gms | German Medical Science

G-I-N Conference 2012

Guidelines International Network

22.08 - 25.08.2012, Berlin

New approaches to building evidence-based guidelines for health systems

Meeting Abstract

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  • S. Lewin - Norwegian Knowledge Centre for the Health Services , Oslo, Norway; Medical Research Council of South Africa, Cape Town, South Africa

Guidelines International Network. G-I-N Conference 2012. Berlin, 22.-25.08.2012. Düsseldorf: German Medical Science GMS Publishing House; 2012. DocPL03

DOI: 10.3205/12gin004, URN: urn:nbn:de:0183-12gin0044

Published: July 10, 2012

© 2012 Lewin.
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Outline

Text

Policies to strengthen health systems need to draw on the best available evidence. However, to be useful to policy makers, research evidence needs to be retrieved, appraised, and synthesised, and the recommended options framed in the form of guidelines or guidance. Health systems guidance can be defined as systematically developed statements produced at a global or national level to assist with making decisions about which options are appropriate for addressing health system challenges and with the implementation of options.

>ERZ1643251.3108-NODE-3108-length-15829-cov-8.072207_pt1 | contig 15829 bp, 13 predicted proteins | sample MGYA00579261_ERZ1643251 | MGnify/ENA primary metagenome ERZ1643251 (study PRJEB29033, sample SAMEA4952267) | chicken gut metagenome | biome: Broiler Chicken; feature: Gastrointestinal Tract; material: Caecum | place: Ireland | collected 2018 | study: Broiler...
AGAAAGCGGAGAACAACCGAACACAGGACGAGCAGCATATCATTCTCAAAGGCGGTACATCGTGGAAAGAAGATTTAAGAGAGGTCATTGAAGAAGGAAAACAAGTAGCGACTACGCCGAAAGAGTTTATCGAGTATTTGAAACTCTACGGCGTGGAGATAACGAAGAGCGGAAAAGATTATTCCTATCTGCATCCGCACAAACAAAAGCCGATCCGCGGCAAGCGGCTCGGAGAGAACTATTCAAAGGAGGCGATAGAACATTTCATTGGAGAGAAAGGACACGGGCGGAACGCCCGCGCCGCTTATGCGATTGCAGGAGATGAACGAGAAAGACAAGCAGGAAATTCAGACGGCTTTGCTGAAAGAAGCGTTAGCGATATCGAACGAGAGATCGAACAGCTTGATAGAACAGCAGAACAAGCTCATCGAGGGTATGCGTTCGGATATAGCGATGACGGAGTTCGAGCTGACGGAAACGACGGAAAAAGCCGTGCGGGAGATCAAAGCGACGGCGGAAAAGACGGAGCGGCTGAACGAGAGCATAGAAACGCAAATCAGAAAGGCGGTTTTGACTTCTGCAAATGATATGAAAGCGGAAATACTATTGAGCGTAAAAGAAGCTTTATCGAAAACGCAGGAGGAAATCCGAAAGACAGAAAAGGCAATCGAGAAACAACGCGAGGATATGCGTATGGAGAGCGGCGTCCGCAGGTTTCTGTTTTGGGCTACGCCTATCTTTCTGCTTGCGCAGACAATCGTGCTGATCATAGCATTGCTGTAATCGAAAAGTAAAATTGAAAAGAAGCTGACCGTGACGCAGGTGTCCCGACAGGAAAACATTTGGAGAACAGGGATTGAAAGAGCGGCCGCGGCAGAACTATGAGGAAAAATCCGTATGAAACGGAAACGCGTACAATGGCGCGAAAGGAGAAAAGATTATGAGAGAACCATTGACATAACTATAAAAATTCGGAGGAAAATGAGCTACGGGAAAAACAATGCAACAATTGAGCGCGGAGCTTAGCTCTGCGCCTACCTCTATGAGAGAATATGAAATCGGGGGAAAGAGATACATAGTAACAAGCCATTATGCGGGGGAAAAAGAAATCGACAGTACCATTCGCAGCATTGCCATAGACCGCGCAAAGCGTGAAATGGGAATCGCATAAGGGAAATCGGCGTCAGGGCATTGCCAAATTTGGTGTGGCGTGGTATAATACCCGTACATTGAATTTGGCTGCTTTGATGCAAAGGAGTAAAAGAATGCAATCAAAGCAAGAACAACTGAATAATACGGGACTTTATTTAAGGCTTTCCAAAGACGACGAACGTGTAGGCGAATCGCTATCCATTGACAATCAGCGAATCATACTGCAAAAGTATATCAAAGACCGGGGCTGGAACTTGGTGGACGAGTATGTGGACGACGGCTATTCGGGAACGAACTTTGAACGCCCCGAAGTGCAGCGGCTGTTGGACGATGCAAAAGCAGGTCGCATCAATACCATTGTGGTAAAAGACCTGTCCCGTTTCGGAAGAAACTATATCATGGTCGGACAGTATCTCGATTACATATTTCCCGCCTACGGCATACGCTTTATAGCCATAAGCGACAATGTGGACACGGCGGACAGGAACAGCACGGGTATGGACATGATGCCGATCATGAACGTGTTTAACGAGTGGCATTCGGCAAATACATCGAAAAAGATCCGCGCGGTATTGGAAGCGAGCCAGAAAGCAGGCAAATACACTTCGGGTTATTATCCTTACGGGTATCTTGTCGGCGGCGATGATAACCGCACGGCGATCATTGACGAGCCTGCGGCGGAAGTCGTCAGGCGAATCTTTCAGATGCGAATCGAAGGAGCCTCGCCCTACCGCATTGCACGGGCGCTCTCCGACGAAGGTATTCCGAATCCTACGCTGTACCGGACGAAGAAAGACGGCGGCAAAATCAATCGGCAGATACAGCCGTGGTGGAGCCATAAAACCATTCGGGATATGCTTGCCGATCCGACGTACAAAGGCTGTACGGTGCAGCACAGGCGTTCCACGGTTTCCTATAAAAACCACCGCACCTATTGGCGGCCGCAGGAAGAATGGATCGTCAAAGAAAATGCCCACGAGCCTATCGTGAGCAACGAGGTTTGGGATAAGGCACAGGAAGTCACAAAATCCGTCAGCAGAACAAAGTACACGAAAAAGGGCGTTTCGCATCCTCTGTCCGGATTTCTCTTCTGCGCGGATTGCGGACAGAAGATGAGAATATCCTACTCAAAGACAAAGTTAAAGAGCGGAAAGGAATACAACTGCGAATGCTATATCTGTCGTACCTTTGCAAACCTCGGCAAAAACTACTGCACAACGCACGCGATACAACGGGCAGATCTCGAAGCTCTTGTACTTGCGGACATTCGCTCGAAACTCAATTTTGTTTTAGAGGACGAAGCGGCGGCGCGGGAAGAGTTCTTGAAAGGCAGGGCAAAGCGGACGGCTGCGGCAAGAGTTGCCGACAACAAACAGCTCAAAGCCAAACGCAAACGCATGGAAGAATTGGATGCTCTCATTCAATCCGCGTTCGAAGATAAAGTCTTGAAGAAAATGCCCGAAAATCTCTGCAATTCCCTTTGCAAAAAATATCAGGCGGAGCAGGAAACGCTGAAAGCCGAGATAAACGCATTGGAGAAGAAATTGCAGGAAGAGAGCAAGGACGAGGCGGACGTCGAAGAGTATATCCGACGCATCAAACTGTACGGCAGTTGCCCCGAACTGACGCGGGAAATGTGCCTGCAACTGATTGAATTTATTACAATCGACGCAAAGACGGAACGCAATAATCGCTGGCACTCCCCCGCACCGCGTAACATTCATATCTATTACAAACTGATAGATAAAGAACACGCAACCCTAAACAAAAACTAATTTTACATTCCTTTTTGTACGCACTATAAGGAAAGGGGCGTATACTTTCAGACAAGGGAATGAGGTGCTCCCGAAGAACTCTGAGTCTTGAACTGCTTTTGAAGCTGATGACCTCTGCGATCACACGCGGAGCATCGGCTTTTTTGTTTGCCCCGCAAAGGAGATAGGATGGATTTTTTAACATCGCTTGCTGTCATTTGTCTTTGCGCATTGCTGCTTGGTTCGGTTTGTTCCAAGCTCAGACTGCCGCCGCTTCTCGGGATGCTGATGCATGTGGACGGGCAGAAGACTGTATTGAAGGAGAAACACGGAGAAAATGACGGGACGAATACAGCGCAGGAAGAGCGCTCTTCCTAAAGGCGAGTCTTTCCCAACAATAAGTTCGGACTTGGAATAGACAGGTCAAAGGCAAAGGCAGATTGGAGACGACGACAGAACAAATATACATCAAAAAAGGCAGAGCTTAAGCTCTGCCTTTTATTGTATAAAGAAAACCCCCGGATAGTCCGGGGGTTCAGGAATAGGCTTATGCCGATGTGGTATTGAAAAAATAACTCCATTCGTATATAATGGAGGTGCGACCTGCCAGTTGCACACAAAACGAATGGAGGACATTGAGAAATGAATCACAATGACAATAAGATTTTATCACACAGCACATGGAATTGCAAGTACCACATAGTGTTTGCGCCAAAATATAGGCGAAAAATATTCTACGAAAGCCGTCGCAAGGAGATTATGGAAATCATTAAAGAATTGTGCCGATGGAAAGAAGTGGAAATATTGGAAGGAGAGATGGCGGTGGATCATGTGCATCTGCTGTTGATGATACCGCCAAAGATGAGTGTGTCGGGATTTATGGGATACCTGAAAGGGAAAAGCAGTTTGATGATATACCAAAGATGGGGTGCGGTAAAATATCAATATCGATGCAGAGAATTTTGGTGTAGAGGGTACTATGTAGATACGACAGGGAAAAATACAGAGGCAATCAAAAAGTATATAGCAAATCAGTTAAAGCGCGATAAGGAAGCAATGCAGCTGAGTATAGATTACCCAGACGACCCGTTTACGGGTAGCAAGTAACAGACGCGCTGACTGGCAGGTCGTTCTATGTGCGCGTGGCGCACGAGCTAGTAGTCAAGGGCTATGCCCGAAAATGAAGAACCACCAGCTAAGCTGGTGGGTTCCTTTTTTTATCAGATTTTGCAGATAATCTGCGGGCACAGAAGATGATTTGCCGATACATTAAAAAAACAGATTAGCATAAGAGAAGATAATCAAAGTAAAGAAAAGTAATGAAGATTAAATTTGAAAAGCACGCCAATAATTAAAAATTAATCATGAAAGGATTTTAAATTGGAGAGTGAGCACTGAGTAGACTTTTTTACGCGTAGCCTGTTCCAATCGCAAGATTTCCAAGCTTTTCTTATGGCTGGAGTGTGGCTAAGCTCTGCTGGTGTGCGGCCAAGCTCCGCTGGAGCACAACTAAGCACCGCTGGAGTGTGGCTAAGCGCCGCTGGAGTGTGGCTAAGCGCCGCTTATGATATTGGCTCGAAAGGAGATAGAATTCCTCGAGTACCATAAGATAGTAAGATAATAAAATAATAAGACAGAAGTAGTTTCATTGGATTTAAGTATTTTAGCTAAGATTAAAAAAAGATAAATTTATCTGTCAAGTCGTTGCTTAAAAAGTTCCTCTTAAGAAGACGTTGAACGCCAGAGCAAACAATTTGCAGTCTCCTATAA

There is little experience globally in developing evidence-based guidance on health systems questions. This presentation discusses the lessons learnt from the development of the new WHO guidance on optimizing the delivery of key maternal and newborn interventions in low- and middle-income countries through taskshifting (the Optimize4MNH guidance), and from recent work by the ‘Task Force on Developing Health Systems Guidance’, established by the WHO.

As in clinical guidelines, a central component of the Optimize4MNH guidance was the use of systematic reviews of the effectiveness of taskshifting interventions. The Optimize4MNH guidance also used systematic reviews of qualitative evidence and country case studies to examine the acceptability and feasibility of taskshifting and implementation considerations. In addition, the guidance piloted a new framework for presenting evidence to guidance panels in order to ensure that all relevant aspects were considered before options were recommended. Tools are also being developed to facilitate the use of this global health systems guidance in policy deliberations at global and national levels.

The novel approaches used to develop the Optimize4MNH guidance may be useful for similar initiatives. Further research is now needed on: the range of evidence that should be considered for such guidance; frameworks for presenting evidence and policy options to stakeholders; approaches to developing policy options; and tools for adapting these policy options at national level.